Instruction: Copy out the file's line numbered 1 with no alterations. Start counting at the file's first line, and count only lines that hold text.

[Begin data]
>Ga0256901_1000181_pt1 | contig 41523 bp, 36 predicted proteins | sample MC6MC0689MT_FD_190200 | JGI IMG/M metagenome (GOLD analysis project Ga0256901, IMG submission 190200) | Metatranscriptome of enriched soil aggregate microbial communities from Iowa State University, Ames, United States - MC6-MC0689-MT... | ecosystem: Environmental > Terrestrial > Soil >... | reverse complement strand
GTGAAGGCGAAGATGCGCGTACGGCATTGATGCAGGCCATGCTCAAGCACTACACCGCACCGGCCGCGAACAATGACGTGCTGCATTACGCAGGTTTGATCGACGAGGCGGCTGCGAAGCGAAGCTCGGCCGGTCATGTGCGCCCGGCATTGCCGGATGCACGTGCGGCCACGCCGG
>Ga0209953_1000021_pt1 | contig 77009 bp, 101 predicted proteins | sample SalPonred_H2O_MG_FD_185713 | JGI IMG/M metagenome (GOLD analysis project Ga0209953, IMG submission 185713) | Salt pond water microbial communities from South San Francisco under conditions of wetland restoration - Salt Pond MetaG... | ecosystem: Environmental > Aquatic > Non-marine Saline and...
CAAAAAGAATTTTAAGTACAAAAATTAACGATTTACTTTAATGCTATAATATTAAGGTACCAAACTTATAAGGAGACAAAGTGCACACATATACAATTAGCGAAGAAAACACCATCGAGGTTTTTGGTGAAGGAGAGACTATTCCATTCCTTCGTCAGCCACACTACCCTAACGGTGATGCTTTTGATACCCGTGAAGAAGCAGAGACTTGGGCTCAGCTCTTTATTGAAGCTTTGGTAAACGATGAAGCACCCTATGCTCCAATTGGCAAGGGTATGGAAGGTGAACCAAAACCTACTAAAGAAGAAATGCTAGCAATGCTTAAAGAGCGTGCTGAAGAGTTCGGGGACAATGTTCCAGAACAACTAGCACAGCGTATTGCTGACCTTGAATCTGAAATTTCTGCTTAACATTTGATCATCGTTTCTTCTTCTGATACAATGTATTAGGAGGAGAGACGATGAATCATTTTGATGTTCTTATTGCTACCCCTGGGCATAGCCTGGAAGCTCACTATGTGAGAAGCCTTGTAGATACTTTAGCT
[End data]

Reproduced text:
>Ga0256901_1000181_pt1 | contig 41523 bp, 36 predicted proteins | sample MC6MC0689MT_FD_190200 | JGI IMG/M metagenome (GOLD analysis project Ga0256901, IMG submission 190200) | Metatranscriptome of enriched soil aggregate microbial communities from Iowa State University, Ames, United States - MC6-MC0689-MT... | ecosystem: Environmental > Terrestrial > Soil >... | reverse complement strand